Sibelius' Symphonies Tickets
|Latest Sibelius' Symphonies Tickets|
Seattle Symphony tickets at Benaroya Hall,Seattle,WA on 3/12 7:30PM
|Thu Mar 12 2015||View Tickets|
Seattle Symphony tickets at Benaroya Hall,Seattle,WA on 3/13 7:00PM
|Fri Mar 13 2015||View Tickets|
Seattle Symphony tickets at Benaroya Hall,Seattle,WA on 3/14 8:00PM
|Sat Mar 14 2015||View Tickets|
Seattle Symphony tickets at Benaroya Hall,Seattle,WA on 3/26 7:30PM
|Thu Mar 26 2015||View Tickets|
Seattle Symphony tickets at Benaroya Hall,Seattle,WA on 3/28 8:00PM
|Sat Mar 28 2015||View Tickets|
Details of Sibelius' Symphonies and the Ticket Luck value
The Sibelius Symphonies are a group of symphonies composed by renowned Finnish music composer, Jean Sibelius. There are seven symphonies in total, ranging from Symphony No. 1 to Symphony No. 6. These are works regarded as some of the finest musical compositions today, and are politically significant since they were important in forming a national identity for Finland and the Finnish people. This music is not only beautiful in its own right, but is historically significant as well. So buy Sibelius Symphonies tickets to catch it live.
Jean Sibelius was born in 1865 and passed away in 1957. The Finnish composer's music dominated much of the late Romantic period in the Scandinavian countries. His best known work is the set of Sibelius Symphonies. Much like the legendary Beethoven, Jean Sibelius used each of his works to further develop his style of composition. It is thus no surprise that his compositions are still regularly performed and recorded today by leading orchestra companies.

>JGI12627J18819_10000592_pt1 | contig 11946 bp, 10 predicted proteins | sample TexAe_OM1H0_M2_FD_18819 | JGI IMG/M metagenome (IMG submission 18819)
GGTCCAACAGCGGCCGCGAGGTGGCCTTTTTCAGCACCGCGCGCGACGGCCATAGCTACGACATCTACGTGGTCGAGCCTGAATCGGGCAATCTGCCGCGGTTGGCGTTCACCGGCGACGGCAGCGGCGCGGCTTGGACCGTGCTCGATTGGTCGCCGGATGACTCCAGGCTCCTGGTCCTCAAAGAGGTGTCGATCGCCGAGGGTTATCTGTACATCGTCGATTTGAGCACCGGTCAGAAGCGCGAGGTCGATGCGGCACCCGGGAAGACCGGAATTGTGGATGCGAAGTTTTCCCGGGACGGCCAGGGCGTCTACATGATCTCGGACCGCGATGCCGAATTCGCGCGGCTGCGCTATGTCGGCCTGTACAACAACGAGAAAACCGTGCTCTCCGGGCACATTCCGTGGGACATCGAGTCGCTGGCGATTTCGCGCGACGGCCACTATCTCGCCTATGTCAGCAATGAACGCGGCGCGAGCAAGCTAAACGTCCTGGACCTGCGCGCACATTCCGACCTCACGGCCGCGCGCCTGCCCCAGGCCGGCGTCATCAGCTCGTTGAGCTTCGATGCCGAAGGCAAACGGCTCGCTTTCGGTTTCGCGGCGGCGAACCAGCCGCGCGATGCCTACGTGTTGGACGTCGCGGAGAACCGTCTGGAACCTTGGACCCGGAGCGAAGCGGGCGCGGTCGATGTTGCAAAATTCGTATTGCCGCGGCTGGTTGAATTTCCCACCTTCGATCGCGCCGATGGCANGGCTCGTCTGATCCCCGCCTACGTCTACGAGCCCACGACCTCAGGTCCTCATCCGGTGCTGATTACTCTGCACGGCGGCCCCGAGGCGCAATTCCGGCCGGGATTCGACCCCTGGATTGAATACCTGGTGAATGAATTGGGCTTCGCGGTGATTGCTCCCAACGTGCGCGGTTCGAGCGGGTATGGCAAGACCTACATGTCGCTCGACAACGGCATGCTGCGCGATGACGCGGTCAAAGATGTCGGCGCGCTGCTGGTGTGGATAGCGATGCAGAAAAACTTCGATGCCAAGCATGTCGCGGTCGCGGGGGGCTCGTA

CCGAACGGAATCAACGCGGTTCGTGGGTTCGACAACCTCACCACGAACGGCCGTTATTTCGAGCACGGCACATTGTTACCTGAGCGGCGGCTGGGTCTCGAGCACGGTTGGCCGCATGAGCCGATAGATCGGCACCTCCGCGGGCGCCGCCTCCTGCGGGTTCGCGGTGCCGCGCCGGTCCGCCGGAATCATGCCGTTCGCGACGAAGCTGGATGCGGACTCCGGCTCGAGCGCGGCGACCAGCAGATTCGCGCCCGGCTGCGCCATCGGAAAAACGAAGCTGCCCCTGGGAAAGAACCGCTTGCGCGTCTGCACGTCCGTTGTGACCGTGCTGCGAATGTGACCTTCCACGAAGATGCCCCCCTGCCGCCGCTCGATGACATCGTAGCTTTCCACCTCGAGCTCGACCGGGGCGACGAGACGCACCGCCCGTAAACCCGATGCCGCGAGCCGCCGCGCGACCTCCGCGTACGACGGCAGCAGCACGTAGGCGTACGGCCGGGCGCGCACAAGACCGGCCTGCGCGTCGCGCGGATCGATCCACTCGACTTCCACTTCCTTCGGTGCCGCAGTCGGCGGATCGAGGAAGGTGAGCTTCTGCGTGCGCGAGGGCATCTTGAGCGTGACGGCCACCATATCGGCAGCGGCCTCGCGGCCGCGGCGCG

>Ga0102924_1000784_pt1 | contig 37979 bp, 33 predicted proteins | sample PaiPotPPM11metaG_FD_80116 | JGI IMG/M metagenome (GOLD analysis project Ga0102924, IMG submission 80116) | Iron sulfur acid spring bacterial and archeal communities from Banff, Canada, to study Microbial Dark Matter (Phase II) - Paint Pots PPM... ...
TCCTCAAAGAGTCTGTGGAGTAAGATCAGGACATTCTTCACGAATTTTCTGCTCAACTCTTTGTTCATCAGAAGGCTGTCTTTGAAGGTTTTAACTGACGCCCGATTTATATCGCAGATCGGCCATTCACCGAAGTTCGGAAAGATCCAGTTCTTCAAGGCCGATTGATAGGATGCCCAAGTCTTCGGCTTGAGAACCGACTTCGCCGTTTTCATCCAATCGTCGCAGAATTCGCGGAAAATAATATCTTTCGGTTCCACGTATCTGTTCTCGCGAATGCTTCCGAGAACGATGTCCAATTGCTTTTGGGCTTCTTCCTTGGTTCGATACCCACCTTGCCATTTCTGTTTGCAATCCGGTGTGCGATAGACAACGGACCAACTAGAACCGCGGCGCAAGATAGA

Jean Sibelius is also known for his other compositions, including the Karelia Suite, Finlandia, the Violin Concerto in D minor, Valse triste, Kullervo and The Swan of Tuonela, which makes up the Lemminkainen Suite. He also composed pieces inspired by the Kalevala, the Finnish national epic, as well as a hundred odd songs for the piano. He also wrote music for thirteen plays, an opera titled Jungfrun I tornet or The Maiden in the Tower in English. He also published twenty one pieces of choral music, as well as a number of chamber music pieces and Masonic ritual music.
Jean Sibelius would continue composing music until the mid twenties. His last large scale pieces including the Seventh Symphony premiered in 1924, The Tempest premiered in 1926, and Tapiola, a tone poem, premiered in 1926. He did not, however, stop composing and would continue working. He also composed Masonic music during this time and edited some of his earlier works. His fame and renown is widespread even today, shown by the fact that the Finnish 100 mark bill featured his image until 2002, when Finland adopted the Euro currency. In 2011, Finland also introduced the Day of Finnish Music on 8 December, the date of his birth, celebrating a Flag Day in his honor.
Sibelius's music has also massively influenced other composers and music in general. He was particularly influential in Nordic and English–speaking countries. His pupils included the likes of Leevi Madetoja. In the UK, Arnold Bax and Vaughan Williams both dedicated their symphonies to Jean Sibelius. Similarly, his Tapiola composition greatly influenced Arnold Bax's Sixth Symphony and Moeran's Symphony in G Minor.
A similar influence is also seen in William Walton's First Symphony, which has similar compositional procedures. These compositions were written around the thirties, a time during which Sibelius's music was very popular in many parts of the world. Indeed, conductors like Barbirolli and Beecham championed his works, playing them in the concert hall and converting them into recordings.
Some, such as Constant Lambert, have even gone so far as to state that Sibelius was 'the first great composer since Beethoven whose mind thinks naturally in terms of symphonic form'.
Others, such as Granville Bantock, an English composer to whom Sibelius dedicated his Third Symphony, also championed his works and became the Bantock Society's first president in 1946. Amongst more recent composers, the likes of Arthur Butterworth, Malcolm Arnold and Robert Simpson have been influenced and inspired by the works of Jean Sibelius, a composer whose incredible symphonies deserve to be heard live. You can easily do that after buying Sibelius Symphonies tickets.